Nu? What's New?
The E-zine of Jewish Genealogy From Avotaynu

Gary Mokotoff, Editor

Volume 17, Number 19 | May 15, 2016
Every government puts value on preserving its history. That is why we have national archives. Genealogy preserves history; the history of a family. It cannot be done without access to records, just as historians cannot preserve a nation's history without access to records. It is a greater good than the right to privacy. It is a greater good than the risk of identity theft.

Past issues of Nu? What's New? are archived at http://www.avotaynu.com/nu.htm
Underlined words are links to sites with additional information.

Reclaim the Records Acquires New Jersey Vital Records Indexes
Reclaim The Records has announced it has received microfilms for indexes to New Jersey vital records from the New Jersey State Archives for the following years:
   • NJ birth index 1901–1903
   • NJ marriages (Grooms Index) 1901–1903
   • NJ marriages (Brides Index) 1901–1914
   • NJ death index 1901–1903

FamilySearch has agreed to digitize these microfilms at no charge and the project should be completed by July. Reclaim the Records will then post the indexes to http://archive.org. It is likely that FamilySearch will place them on their site as well.


Google Rejects 70–75 Percent of “Right to Be Forgotten” Requests
With all the clamor about the European Union’s “Right to Be Forgotten” law, Jan Meisels Allen, Chairperson, IAJGS Public Records Access Monitoring Committee, reports that the implementation is far less than one would think. Allen notes that Google has reported in the two years since the Court of Justice of the European Union established the “right to be forgotten” for European Union residents, 70–75 percent of requests have been rejected by Google. The most frequent denial request concerns professional activity, “you are at the origin of the content” and information is about another person. The top three reasons for request for removal are invasion of privacy, damage to reputation and damage to image.

Social networks, directories and blogs are the three most requested sites; however, the links that are actually removed are more often from directories and other site categories.

Additional information is at http://tinyurl.com/GoogleF2BFStats.


Are You Aware That Google Results Differ by Country?
An article in the online GenealogyInTime notes that there are more than 200 different Google search engines, mostly by country, and results can vary by engine. The article states, “Most people don't realize that the choice of Google search engine has a profound impact on the search results that are delivered to you. Choose the right Google search engine when searching for your ancestors, and you will get good results. Choose the wrong one, and you will almost certainly come up empty handed.”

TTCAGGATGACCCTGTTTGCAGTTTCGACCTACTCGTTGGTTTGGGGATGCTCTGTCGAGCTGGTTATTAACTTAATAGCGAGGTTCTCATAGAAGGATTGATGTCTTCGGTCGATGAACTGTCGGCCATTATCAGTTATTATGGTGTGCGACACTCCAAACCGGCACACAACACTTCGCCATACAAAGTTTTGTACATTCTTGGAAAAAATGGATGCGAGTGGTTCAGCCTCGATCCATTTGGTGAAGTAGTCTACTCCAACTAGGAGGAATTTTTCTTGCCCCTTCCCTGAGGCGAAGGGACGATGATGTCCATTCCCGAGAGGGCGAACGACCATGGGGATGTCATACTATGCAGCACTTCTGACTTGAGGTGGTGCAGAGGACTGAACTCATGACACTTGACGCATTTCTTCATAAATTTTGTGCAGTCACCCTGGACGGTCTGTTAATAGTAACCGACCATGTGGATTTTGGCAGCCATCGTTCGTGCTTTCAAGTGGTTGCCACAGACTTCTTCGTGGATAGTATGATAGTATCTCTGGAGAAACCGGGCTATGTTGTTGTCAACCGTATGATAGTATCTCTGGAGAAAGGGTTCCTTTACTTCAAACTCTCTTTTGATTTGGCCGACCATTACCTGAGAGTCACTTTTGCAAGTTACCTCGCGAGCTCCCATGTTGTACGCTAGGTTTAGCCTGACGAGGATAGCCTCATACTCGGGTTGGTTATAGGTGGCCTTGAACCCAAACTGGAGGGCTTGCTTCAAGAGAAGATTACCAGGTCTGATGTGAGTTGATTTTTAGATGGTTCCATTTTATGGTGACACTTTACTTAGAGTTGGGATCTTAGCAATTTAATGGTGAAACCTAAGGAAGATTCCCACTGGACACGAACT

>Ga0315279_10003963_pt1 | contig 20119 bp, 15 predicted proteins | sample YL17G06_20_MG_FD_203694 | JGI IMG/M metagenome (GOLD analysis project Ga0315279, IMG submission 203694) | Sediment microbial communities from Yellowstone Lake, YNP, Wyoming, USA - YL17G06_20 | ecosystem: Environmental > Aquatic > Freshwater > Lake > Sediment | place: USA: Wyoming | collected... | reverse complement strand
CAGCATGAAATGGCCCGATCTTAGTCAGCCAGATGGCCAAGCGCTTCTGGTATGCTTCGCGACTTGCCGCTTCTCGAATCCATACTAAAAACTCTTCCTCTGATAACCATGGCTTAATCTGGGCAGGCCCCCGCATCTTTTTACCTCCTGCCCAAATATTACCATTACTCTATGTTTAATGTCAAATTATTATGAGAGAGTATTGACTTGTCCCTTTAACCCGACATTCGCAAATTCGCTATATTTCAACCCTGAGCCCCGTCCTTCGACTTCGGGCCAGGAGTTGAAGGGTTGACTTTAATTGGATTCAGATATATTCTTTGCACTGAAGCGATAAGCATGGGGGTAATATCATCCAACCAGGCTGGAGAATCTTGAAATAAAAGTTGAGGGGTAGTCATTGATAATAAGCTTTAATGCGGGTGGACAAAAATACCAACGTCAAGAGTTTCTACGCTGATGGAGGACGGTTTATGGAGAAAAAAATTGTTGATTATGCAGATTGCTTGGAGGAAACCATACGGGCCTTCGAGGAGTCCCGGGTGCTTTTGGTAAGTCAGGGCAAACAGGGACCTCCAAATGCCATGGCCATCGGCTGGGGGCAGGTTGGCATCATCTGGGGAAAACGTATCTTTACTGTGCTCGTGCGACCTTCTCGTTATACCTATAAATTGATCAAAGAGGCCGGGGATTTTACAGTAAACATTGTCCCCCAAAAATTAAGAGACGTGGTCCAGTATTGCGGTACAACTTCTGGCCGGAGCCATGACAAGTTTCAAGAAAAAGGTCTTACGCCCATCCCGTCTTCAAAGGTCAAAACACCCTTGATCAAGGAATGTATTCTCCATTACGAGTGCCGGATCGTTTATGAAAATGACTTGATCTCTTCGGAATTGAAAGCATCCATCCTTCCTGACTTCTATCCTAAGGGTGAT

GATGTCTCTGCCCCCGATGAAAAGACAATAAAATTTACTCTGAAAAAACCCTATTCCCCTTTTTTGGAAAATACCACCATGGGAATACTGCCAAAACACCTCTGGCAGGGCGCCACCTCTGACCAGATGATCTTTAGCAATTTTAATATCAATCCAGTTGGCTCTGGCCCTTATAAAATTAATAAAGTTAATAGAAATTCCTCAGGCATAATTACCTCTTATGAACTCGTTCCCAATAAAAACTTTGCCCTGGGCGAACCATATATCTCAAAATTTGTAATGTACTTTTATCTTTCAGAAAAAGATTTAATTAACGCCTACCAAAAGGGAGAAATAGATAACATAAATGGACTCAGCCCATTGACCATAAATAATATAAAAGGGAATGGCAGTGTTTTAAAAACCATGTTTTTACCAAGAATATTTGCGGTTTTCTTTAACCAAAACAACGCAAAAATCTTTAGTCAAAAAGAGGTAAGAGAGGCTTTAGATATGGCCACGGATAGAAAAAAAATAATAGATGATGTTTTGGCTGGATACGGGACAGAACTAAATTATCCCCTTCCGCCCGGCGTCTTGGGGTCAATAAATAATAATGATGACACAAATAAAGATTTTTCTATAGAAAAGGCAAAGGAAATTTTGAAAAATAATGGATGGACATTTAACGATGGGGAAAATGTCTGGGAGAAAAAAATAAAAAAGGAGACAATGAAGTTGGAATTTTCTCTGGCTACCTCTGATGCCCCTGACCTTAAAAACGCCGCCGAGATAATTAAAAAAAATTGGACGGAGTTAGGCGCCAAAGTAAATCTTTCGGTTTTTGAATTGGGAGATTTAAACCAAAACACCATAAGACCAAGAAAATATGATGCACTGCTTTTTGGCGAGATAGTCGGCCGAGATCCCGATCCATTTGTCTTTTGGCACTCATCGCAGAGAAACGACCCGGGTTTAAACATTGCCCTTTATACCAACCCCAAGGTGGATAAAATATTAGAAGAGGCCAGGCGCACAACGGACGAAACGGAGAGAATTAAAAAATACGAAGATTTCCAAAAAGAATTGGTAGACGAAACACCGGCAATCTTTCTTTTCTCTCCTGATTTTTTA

Read the article at http://tinyurl.com/GoogleSearchesVary.


New Book: Jewish Community of Long Island
As Jewish immigrants who came to New York City or their descendants became more affluent, they looked to the suburbs to relocate and have a superior lifestyle. One place they moved to was “Long Island.” Long Island is a massive island—1,400 square miles (3,625 square kilometers) that is part of New York State but is more off the coast of Connecticut. It has four subdivisions: two boroughs of New York City (Brooklyn and Queens) and two counties of New York State (Nassau and Suffolk).

Many residents of the two counties think of themselves as being part of the 51st state of the U.S.: Long Island. A person from Los Angeles might say s/he is from California, but a Long Islander will never say s/he is from New York: s/he is from Long Island.

Rhoda Miller and the Jewish Genealogy Society of Long Island have written a delightful book, Jewish Community of Long Island,  that is a photographic essay of what life has been like in the past century for the Jewish communities of Long Island (Nassau/Suffolk to the exclusion of Brooklyn/Queens). The index identifies 66 towns that are described in the book.

Each chapter starts with an introductory narrative about the topic followed by numerous pictures to support the narrative.
The chapters are:
   • Building a Jewish Community
   • Expanding the Jewish Religious Community
   • Expanding the Jewish Social Community
   • Expanding Jewish Life Despite Prejudice
   • Enjoying a Jewish Summer Community.

Miller and JGSLI should be congratulated for producing this work. People with roots on Long Island will find the book of interest. It can be purchased on Amazon for $16.16 plus shipping.


Australian Trove Funding May End